• Parthia is an ancient land corresponding roughly to the modern region of Khorāsān in Iran.
  • The Parthians ruled from 247 BCE to 224 CE, creating a vast empire that stretched from the Mediterranean in the west to India and China in the east.
  • East of the Caspian Sea there emerged from the steppe of Central Asia a nomadic Scythian tribe called the Parni.
    • Later called the Parthians and taking over the Seleucid Empire and fending off the Romans, they established themselves as a superpower in their own right.
  • The Parthian Empire was founded by Arsaces I of Parthia, when he rebelled against the Seleucid Empire
    • The Parthian kingdom had its reach from Turkey to eastern Iran.
  • The largest of these sub-kingdoms, the Indo Parthian kingdom, located west of the Parthian homeland, was founded in the late 1st century BC by the first of several kings named Gondophares, who was a Scythian (Saka) king
    • Their first capital city was Taxila in present- day South Central Pakistan. Later they shifted their capital city between Kabul and Peshawar.


  • Gondophares at around 20–10 BC, made conquests in the former Indo-Scythian kingdom, perhaps after the death of the important ruler Azes.
    • Gondophares became the ruler of areas comprising Arachosia, Seistan, Sindh, Punjab, and the Kabul valley.
  • After the death of Gondophares I, the empire started to fragment.
  • Later, the name or title Gondophares was adapted by Sarpedones, who become Gondophares II and was possibly son of the first Gondophares.
  • After a short reign, Sarpedones seems to have been succeeded by Orthagnes, who became Gondophares III Gadana
  • Despite many successors, the Indo-Parthians never regained the position of Gondophares I; as from the middle of the 1st century AD the Kushans under Kujula Kadphises began absorbing the northern Indian part of the kingdom.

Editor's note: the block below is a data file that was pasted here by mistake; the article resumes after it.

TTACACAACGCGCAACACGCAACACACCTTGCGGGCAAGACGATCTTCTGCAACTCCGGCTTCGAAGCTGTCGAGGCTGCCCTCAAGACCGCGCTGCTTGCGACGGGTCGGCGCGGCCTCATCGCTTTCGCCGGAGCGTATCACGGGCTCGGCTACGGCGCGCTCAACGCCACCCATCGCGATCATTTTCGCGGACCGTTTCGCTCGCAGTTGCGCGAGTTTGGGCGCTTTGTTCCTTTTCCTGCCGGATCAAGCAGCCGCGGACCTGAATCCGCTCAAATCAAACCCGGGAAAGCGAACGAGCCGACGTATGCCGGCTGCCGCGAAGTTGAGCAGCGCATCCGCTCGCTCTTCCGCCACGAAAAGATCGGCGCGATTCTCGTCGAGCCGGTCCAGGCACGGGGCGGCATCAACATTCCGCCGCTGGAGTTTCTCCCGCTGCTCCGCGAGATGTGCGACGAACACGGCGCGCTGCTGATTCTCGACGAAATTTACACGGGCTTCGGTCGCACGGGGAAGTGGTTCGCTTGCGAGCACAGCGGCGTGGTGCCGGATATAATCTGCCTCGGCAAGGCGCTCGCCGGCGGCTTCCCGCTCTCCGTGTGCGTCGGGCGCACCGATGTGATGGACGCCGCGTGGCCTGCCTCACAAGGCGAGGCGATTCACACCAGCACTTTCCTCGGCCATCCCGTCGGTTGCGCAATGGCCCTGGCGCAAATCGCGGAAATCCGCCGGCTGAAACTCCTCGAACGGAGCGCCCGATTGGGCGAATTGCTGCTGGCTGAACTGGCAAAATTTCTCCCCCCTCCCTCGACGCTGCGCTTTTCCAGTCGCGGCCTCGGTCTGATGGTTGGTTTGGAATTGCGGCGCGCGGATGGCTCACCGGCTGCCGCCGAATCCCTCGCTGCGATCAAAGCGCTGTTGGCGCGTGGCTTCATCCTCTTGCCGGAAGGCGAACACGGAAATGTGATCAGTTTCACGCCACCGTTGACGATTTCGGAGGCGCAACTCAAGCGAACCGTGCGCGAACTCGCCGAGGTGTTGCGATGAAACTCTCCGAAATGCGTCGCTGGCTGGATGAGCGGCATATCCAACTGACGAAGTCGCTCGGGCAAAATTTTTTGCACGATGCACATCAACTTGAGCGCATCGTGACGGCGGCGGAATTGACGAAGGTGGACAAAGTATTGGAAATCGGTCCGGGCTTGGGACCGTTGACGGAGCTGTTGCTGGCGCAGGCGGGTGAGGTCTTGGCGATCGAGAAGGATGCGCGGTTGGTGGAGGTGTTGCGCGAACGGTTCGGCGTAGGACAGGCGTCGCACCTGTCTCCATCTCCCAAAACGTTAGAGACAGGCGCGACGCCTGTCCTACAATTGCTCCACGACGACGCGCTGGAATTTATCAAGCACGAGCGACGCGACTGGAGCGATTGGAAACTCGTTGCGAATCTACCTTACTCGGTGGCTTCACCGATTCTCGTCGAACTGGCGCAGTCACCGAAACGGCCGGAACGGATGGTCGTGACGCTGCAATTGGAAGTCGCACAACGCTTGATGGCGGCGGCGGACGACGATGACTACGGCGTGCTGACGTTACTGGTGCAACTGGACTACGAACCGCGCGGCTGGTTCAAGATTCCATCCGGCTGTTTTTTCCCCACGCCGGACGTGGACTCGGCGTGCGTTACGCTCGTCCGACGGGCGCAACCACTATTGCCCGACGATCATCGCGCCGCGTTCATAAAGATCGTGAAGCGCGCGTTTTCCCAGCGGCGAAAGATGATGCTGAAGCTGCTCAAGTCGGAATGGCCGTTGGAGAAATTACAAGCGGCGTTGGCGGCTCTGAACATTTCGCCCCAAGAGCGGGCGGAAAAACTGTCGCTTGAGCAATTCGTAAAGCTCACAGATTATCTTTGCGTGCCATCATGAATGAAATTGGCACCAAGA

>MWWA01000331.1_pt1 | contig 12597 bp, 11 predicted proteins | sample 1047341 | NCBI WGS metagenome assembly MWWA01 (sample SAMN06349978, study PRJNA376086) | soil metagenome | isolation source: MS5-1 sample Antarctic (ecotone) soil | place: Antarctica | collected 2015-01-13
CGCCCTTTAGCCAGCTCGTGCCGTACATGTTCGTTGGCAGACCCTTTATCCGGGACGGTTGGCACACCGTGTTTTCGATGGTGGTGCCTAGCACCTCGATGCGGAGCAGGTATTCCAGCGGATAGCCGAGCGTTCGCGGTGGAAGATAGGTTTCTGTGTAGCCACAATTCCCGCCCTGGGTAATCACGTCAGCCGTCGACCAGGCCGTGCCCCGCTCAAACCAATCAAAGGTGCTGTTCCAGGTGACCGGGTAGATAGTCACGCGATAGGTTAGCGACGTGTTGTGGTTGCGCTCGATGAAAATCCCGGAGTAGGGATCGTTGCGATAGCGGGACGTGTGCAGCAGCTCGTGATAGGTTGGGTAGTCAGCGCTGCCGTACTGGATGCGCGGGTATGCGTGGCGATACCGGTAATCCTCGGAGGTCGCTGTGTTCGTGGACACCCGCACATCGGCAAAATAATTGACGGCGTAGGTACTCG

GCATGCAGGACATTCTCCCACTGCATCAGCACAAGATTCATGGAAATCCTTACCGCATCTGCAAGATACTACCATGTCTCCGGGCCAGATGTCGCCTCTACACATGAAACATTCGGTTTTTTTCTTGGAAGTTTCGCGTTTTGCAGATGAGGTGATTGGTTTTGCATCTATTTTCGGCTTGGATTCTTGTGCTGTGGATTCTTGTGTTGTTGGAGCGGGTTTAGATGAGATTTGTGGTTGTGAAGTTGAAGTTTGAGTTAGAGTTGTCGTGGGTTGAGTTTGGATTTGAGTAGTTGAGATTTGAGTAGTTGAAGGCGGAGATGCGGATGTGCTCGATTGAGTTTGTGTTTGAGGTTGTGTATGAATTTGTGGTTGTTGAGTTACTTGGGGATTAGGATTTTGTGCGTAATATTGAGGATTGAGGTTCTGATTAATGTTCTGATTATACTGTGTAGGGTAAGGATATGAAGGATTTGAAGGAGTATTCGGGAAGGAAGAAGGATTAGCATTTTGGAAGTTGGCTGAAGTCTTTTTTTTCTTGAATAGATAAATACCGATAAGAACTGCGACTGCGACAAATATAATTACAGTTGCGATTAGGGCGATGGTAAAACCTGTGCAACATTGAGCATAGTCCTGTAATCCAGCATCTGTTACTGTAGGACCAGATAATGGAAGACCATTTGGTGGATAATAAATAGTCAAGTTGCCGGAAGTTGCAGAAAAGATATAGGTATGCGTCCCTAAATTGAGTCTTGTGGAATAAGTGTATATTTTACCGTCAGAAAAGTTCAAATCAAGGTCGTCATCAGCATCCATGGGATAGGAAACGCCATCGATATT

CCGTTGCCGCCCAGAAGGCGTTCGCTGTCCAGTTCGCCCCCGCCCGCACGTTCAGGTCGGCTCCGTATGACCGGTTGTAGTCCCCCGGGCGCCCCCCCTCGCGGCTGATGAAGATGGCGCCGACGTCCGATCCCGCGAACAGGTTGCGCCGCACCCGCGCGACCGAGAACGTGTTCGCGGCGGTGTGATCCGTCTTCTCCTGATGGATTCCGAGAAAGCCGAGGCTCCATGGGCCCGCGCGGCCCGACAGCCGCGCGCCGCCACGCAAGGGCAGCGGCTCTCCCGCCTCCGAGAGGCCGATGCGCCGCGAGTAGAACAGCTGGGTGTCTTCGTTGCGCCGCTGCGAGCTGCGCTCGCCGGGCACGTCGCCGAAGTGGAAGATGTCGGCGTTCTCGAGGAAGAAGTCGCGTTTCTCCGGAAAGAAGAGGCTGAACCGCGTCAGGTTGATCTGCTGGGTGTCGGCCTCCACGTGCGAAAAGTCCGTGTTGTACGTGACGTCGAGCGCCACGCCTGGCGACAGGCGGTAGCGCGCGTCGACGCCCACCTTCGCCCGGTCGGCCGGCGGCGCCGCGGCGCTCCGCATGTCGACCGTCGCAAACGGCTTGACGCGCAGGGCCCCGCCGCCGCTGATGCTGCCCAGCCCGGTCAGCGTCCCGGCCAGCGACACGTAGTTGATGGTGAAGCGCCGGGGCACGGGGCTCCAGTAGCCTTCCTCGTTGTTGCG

Archaeology and sources

  • The city of Taxila is thought to have been a capital of the Indo-Parthians.
    • The nearby temple of Jandial is usually interpreted as a Zoroastrian fire temple from the period of the Indo-Parthians.
  • The Periplus of the Erythraean Sea is a surviving 1st century guide to the routes commonly being used for navigating the Arabian Sea.
    • It describes the presence of Parthian kings fighting with each other in the area of Sindh, a region traditionally known at that time as “Scythia” due to the previous rule of the Indo-Scythians.
  • Further, an inscription from Takht-i-Bahi bears two dates, one in the regnal year 26 of the Maharaja Guduvhara (thought to be a Gondophares)
Main Indo-Parthian Rulers Period
Gondophares I c. 19 – 46
Gondophares II Sarpedones first years AD – c. 20 AD
Abdagases I first years AD – mid-1st century AD
Gondophares III Gudana, previously Orthagnes c. 20 AD – 30 AD
Gondophares IV Sases mid-1st century AD
Ubouzanes late-1st century AD
Pacores late 1st century AD


  • Unlike the Indo-Greeks or Indo-Scythians, there are no explicit records of Indo-Parthian rulers supporting Buddhism, such as religious dedications, inscriptions, or even legendary accounts.
    • Also, although Indo-Parthian coins generally closely follow Greek numismatics, they never display the Buddhist triratna symbol (apart from the later Sases), nor do they ever use depictions of the elephant or the bull, possible religious symbols which were profusely used by their predecessors.
  • Hence, they are thought to have retained Zoroastrianism, being of Iranian extraction themselves.
  • Further, Coins of the Hindu deity Shiva have also been found issued in the reign of Gondophares I


Buddhist sculptures

  • The statues found at Sirkap in the late Scythian to Parthian level (level 2, 1–60 AD) suggest an already developed state of Gandharan art at the time or even before Parthian rule.
  • A multiplicity of statues, ranging from Hellenistic gods, to various Gandharan lay devotees, are combined with what are thought as some of the early representations of the Buddha and Bodhisattvas.
  • Today, it is still unclear when the Greco-Buddhist art of Gandhara exactly emerged, but the findings in Sirkap do indicate that this art was already highly developed before the advent of the Kushans.

Stone palettes

  • Numerous stone palettes found in Gandhara are considered as good representatives of Indo-Parthian art.
    • These palettes combine Greek and Persian influences, together with a frontality in representations which is considered as characteristic of Parthian art.


Other known facts

  • Local and foreign texts and also artifacts have proved useful in knowing more about Parthian history but there is still a lot left unknown.
  • Further, The Chinese explorer Zang Qian described Parthia as an advanced urban civilization. Trade between India and China was flourishing under the silk trade route. Parthians were known to supply Chinese silk to the Romans.